Lubriderm, National Hispanic Health Foundation Collaborate on Skin Scholarship
Lubriderm, a dermatologist developed skin care brand, today announced the launch of the Skin Scholarship sponsored by Lubriderm, in collaboration with the National Hispanic Health Foundation (NHHF). The scholarship will award a total of $150,000—10 individual scholarships of $15,000 each—to full times United States Hispanic (USH) dermatology residents and physician associate dermatology students, according to the press release.1
The goal of the sponsored scholarship, according to Lubriderm, is to help increase USH representation and accessibility in the dermatology field. Only 5% of US dermatologists identify as Hispanic.2 A recent survey conducted by Lubriderm also showed that more than a quarter of USH consumers have never visited a dermatologist.
“We believe that all consumers should have access to a dermatologist for optimal skin health, yet many health disparities and inequities in the field still exist,” said Suzanne Goldstein, senior director of marketing for Lubriderm. “While it will take time, we hope that the presence of US Hispanic dermatologists increases and that equal representation within the field is reflected in order to better serve our communities and people.”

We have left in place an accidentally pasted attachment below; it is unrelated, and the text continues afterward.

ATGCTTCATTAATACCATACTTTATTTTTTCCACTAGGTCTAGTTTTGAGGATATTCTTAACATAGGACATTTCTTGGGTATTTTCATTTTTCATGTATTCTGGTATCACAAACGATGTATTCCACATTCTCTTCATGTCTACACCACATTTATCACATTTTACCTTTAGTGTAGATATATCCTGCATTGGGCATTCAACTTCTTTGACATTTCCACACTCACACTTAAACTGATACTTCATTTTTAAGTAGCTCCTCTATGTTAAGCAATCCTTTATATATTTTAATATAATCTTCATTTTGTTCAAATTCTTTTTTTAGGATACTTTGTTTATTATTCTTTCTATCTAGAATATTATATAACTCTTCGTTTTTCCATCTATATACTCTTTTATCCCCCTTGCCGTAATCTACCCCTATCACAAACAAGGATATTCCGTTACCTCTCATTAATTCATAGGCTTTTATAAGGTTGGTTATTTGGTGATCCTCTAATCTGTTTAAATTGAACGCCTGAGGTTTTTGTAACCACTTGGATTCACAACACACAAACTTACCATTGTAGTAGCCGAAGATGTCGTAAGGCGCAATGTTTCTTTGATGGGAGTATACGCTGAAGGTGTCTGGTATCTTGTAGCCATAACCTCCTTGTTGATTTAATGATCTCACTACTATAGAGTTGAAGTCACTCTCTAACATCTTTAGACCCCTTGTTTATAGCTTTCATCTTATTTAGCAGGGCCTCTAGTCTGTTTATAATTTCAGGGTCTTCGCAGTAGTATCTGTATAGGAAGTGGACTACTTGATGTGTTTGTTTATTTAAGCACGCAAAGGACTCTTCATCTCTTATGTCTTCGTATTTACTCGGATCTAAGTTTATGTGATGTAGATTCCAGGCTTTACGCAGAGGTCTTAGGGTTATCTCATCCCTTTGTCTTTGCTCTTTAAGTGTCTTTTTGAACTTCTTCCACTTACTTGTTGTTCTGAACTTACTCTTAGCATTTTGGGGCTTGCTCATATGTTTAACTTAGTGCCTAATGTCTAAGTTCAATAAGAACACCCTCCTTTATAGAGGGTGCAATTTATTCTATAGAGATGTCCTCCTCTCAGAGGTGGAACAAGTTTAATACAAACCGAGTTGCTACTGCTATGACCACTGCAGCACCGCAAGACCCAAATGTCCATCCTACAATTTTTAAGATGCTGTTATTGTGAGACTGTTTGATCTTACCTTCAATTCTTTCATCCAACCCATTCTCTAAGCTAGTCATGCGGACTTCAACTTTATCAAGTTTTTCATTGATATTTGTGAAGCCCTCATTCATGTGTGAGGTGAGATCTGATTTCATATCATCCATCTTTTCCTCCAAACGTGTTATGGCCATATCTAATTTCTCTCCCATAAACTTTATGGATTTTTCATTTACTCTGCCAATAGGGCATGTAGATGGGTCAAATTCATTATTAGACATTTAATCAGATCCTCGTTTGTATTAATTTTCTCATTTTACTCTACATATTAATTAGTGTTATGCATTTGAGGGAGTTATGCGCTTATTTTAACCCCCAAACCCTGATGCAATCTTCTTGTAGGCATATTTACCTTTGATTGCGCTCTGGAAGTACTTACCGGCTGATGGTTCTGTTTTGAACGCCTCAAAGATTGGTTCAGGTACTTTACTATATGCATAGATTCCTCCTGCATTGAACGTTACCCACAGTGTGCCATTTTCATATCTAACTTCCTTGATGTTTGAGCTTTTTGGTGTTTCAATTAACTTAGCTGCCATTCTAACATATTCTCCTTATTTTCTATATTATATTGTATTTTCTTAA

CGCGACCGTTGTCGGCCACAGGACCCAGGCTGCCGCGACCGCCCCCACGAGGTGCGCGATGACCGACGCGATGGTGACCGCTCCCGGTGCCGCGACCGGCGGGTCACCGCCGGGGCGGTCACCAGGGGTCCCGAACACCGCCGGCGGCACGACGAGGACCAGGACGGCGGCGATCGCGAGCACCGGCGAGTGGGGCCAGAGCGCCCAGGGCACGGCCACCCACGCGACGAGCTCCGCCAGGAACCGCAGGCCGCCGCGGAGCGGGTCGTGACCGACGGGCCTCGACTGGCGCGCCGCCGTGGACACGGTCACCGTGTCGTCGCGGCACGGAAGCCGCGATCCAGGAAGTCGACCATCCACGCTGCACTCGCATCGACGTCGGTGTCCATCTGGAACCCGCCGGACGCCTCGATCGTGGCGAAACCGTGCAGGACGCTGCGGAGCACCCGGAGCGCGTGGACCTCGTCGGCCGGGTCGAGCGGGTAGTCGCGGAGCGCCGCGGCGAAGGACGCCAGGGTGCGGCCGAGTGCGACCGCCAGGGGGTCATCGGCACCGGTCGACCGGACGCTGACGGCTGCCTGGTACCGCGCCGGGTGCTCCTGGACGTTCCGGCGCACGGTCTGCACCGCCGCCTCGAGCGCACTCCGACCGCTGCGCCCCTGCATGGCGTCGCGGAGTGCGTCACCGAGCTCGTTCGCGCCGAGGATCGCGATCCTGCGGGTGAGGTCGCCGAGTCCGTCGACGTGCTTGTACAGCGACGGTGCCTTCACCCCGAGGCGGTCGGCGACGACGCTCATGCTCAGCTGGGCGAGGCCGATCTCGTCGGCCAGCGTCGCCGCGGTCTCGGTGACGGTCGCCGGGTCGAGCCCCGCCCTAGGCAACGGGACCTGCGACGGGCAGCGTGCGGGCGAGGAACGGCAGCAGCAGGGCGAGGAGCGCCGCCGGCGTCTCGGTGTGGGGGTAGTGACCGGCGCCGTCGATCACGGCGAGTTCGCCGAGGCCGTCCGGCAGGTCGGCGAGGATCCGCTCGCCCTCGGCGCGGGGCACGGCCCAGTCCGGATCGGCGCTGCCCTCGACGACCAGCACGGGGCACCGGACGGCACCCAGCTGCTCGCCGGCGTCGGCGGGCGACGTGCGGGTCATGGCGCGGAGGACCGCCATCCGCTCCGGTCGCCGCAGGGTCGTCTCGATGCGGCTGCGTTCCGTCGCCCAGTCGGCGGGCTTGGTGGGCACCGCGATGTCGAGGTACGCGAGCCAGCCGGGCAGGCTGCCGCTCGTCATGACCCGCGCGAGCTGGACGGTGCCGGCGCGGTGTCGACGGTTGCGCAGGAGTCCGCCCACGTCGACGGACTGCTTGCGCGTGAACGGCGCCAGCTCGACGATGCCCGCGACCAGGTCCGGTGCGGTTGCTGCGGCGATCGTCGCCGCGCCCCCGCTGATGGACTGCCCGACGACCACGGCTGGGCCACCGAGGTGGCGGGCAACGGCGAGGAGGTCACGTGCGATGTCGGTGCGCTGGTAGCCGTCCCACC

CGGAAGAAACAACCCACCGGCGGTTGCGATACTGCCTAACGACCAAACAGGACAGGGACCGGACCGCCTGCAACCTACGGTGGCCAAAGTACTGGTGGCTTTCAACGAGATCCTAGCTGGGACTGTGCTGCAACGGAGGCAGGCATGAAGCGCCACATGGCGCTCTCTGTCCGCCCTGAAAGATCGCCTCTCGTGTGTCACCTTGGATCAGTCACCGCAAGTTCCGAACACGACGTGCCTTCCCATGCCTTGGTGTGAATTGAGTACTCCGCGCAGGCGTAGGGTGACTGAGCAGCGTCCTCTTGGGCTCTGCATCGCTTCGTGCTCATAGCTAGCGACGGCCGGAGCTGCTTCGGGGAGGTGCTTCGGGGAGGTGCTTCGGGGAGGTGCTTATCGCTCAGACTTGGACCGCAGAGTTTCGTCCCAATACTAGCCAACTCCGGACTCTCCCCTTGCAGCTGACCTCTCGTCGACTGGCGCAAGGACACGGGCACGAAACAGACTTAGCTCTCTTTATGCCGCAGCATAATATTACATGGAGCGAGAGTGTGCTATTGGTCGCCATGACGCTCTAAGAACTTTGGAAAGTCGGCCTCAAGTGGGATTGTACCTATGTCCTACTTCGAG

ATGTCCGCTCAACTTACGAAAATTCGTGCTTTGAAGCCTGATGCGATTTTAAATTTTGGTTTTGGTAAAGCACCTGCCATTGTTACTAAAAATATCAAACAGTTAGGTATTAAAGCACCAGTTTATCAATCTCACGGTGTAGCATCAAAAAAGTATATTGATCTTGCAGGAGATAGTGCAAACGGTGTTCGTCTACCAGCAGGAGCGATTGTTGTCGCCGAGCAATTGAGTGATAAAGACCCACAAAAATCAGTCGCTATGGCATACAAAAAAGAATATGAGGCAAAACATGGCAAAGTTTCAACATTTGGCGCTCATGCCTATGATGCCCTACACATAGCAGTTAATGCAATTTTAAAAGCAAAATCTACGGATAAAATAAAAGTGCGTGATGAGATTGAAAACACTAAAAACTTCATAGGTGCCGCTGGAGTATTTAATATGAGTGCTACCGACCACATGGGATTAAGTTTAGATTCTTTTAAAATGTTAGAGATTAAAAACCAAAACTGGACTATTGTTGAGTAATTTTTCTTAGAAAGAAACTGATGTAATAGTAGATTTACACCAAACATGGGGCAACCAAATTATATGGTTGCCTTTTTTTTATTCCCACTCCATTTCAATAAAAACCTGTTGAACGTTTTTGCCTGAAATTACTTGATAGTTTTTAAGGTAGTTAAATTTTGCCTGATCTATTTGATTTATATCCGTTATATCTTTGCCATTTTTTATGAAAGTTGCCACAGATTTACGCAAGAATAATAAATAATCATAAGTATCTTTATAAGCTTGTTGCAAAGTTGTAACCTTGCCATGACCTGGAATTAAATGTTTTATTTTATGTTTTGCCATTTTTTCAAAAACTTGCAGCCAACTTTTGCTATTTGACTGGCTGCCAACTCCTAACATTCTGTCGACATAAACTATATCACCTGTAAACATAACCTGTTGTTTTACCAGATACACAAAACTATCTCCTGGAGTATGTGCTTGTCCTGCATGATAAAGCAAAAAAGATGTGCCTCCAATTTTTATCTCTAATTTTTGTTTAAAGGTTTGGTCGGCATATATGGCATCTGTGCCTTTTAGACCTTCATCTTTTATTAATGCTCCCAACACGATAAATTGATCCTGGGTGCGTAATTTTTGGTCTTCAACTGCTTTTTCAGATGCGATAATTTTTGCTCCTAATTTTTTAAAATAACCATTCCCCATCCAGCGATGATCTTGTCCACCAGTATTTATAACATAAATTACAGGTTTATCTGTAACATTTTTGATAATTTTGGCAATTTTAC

US Hispanic dermatology residents and physician associate dermatology students, as well as non USH students and residents interested in serving the Hispanic community, are eligible to apply.
“At NHHF, our core mission is to support educational activities to improve the health of the Hispanic community,” says Elena Rios, MD, MSPH, president and CEO of NHHF and the National Hispanic Medical Association. “In partnership with Lubriderm, we are committed in our efforts to help support those who are pursuing their career in dermatology in addition to the Us Hispanic community at large.”
1. Lubriderm launches skin scholarship with the National Hispanic Health Foundation (NHHF) to support U.S. Hispanics pursuing careers in dermatology. Press Release. Published January 11, 2022. Accessed January 11, 2022.
2. Dermatology has a problem with skin color. The New York Times. Article. Published August 30, 2020. Accessed January 11, 2022. https://www.nytimes.com/2020/08/30/health/skin-diseases-black-hispanic.html